Longitudinal studies of ageing

Date Published:
02 May 2019
Last updated: 
02 May 2019

Longitudinal studies of ageing. An online themed collection of  Age and Ageing journal articles.

Curated by Prof Finbarr Martin and Prof Román Romero Ortuño

‘Time is the best diagnostician’: who has not thought this? In clinical practice, presentations are often subtle and decisions made in the face of a ‘snapshot.’ Crystal balls do not exist; yet, insights from longitudinal studies can help to recognise emerging pictures and anticipate health trajectories.

In the multifactorial, biopsychosocial world of geriatrics, the determinants of those trajectories, and hence opportunities to modify them, can be better understood through careful longitudinal disentangling of the wider determinants of health, and this can be done at multiple levels of analysis, from molecules to society. With this collection and commentary, we highlight the approaches, scope and impacts of a selection of longitudinal studies of ageing published in Age and Ageing within the past 10 years.

Longitudinal studies can illuminate disease mechanisms, how declines in multiple domains of intrinsic capacity interact, how losses in one domain may influence the path of another, and in turn, how these changes translate to functional disability, or not. Observing trajectories of geriatric syndromes can suggest opportunities for optimisation and prevention in clinical practice and policy. With global opportunities for harmonising data, longitudinal studies are already offering the opportunity for cross-national comparisons and for developing hypotheses about the relative contributions of time, place, and society in the trajectories of frailty, disability and quality of life. We also include studies which show how research-based longitudinal data can be synthesised or be linked to administrative data sets. We hope you find this collection as interesting and encouraging as we have. Read on!

Prof Finbarr Martin
Prof Román Romero Ortuño

The Collection

  1. A limit to frailty in very old, community-dwelling people: a secondary analysis of the Chinese longitudinal health and longevity study.
    Stephanie Bennett, Xiaowei Song, Arnold Mitnitski, et al. Age and Ageing: 2012: 42(3): 372-377.
  2. Predicting late-life disability and death by the rate of decline in physical performance measures.
    Hirsch CH, Buzková P, Robbins JA, et al. Age and Ageing. 2012;41(2):155-61.
  3. Living with urinary incontinence: a longitudinal study of older women.
    Byles J, Millar CJ, Sibbritt DW, et al. Age and Ageing. 2009;38(3):333-8; discussion 251.
  4. Tracking changes in frailty throughout later life: results from a 17-year longitudinal study in the Netherlands.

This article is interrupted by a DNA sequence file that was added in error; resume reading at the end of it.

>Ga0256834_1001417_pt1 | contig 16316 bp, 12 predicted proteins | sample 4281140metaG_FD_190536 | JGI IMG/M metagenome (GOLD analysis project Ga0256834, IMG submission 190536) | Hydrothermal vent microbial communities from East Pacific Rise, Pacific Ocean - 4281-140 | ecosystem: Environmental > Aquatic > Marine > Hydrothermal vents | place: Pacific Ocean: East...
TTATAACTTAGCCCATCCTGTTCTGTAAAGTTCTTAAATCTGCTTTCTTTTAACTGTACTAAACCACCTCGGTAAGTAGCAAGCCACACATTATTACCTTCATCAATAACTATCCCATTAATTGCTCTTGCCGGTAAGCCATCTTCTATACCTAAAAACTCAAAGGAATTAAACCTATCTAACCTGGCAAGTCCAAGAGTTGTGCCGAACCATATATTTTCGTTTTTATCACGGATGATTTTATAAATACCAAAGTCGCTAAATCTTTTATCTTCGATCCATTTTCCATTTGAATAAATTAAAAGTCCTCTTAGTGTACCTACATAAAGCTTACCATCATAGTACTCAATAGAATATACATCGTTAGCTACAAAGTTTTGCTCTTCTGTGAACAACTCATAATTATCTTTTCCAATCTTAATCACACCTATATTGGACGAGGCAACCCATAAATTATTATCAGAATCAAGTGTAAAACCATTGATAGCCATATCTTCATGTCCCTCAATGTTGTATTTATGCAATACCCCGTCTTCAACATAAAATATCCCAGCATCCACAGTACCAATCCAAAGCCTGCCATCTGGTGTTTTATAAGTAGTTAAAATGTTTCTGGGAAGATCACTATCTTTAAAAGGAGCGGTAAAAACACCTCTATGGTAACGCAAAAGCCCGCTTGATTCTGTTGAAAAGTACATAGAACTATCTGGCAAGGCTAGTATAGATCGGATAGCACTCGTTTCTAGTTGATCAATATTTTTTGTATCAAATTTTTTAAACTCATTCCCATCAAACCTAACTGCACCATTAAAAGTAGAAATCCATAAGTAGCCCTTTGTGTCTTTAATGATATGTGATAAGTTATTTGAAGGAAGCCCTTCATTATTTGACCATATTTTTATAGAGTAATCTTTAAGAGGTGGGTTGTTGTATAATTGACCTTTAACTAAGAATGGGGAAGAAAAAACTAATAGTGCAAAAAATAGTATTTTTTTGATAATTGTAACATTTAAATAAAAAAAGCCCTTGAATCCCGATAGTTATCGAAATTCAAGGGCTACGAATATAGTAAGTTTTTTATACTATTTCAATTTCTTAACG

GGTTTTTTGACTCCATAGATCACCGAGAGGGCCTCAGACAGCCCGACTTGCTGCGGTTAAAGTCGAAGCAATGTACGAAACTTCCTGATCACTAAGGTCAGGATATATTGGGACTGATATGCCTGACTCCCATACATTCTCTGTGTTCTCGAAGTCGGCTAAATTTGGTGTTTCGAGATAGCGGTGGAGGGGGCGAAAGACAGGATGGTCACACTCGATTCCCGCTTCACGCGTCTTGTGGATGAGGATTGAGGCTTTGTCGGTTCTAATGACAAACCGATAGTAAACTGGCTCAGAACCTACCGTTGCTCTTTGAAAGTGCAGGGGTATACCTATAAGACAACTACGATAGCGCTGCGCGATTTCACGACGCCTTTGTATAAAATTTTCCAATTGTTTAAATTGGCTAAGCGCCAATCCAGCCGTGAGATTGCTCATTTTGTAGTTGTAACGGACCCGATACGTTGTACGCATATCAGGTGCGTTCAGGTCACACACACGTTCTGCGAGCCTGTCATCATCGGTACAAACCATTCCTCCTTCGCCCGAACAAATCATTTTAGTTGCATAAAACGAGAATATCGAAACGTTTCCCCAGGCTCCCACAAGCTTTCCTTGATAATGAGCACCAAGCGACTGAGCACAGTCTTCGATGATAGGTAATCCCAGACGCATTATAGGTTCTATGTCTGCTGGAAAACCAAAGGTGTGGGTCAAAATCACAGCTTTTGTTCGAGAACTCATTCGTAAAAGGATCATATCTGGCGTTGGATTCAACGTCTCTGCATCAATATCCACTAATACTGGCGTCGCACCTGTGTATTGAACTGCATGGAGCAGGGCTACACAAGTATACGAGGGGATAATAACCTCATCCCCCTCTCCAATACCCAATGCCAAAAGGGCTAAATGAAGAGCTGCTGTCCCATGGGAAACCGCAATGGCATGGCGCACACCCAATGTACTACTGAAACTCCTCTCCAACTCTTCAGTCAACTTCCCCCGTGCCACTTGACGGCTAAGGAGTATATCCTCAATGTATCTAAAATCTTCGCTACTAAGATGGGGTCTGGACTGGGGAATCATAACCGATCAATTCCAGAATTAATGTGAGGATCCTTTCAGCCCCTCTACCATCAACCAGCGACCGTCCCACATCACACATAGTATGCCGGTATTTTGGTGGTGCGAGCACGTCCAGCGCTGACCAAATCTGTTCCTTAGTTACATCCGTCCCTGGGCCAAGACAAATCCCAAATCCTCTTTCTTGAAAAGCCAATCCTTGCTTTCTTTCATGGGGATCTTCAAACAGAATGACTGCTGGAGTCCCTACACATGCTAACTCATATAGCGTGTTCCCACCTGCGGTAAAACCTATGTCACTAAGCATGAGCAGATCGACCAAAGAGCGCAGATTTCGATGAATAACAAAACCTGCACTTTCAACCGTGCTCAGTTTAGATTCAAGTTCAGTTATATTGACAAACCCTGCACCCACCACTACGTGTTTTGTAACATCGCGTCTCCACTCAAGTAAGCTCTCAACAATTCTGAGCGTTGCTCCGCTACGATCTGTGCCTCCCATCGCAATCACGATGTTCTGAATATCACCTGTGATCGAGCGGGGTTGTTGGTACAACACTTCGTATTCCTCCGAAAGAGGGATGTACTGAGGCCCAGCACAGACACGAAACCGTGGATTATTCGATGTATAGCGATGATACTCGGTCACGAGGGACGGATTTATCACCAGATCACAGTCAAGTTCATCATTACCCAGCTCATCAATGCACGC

Emiel O Hoogendijk, Kenneth Rockwood, Olga Theou, et al. Age and Ageing: 2018: 47(5): 727-733.
  5. Temporal trends in impairments of physical function among older adults during 2001-16 in Sweden: towards a healthier ageing.
    Santoni G, Angleman SB, Ek S, et al. Age and Ageing. 2018;47(5):698-704.
  6. Does baseline hypotension predict incident depression in a cohort of community-dwelling older people? Data from The Irish Longitudinal Study on Ageing (TILDA).
    Robert Briggs, Rose Anne Kenny, Sean P Kennelly. Age and Ageing: 2017: 46(4): 648-653.
  7. Visual and hearing impairments are associated with cognitive decline in older people.
    Maharani A, Dawes P, Nazroo J, et al. Age and Ageing. 2018: 47 (4): 575-581.
  8. Cardiovascular risk factors and cognitive decline in adults aged 50 and over: a population-based cohort study.
    Dregan A, Stewart R, Gulliford MC. Age and Ageing. 2013;42(3):338-45.
  9. The risk of overweight/obesity in mid-life and late life for the development of dementia: a systematic review and meta-analysis of longitudinal studies.
    Emilio Pedditizi, Ruth Peters, Nigel Beckett. Age and Ageing: 2016: 45(1): 12-21.
  10. Health, social and lifestyle factors in entry to residential aged care: an Australian longitudinal analysis.
    Hal Kendig, Colette Browning, Robert Pedlow, et al. Age and Ageing: 2010: 39 (3) 342-349.
  11. The impact of social vulnerability on the survival of the fittest older adults.
    Andrew MK, Mitnitski A, Kirkland SA, et al. Age and Ageing. 2012;41(2):161-5.
  12. Inequalities in health at older ages: a longitudinal investigation of the onset of illness and survival effects in England.
    Anne McMunn, James Nazroo, Elizabeth Breeze. Age and Ageing. 2008: 38 (2):181-187.
  13. Social isolation and loneliness as risk factors for the progression of frailty: the English Longitudinal Study of Ageing.
    Catharine R Gale, Leo Westbury, Cyrus Cooper. Age and Ageing. 2018: 47 (3): 392–397.
  14. APOE and ACE polymorphisms and dementia risk in the older population over prolonged follow-up: 10 years of incidence in the MRC CFA Study.
    Keage HA, Matthews FE, Yip A, et al. Age and Ageing. 2010;39(1):104-11.
  15. Understanding NHS hospital admissions in England: linkage of Hospital Episode Statistics to the Hertfordshire Cohort Study.
    Simmonds SJ, Syddall HE, Walsh B, et al. Age and Ageing. 2014;43(5):653-60.


Browse the full library of themed collections on the Age and Ageing website.

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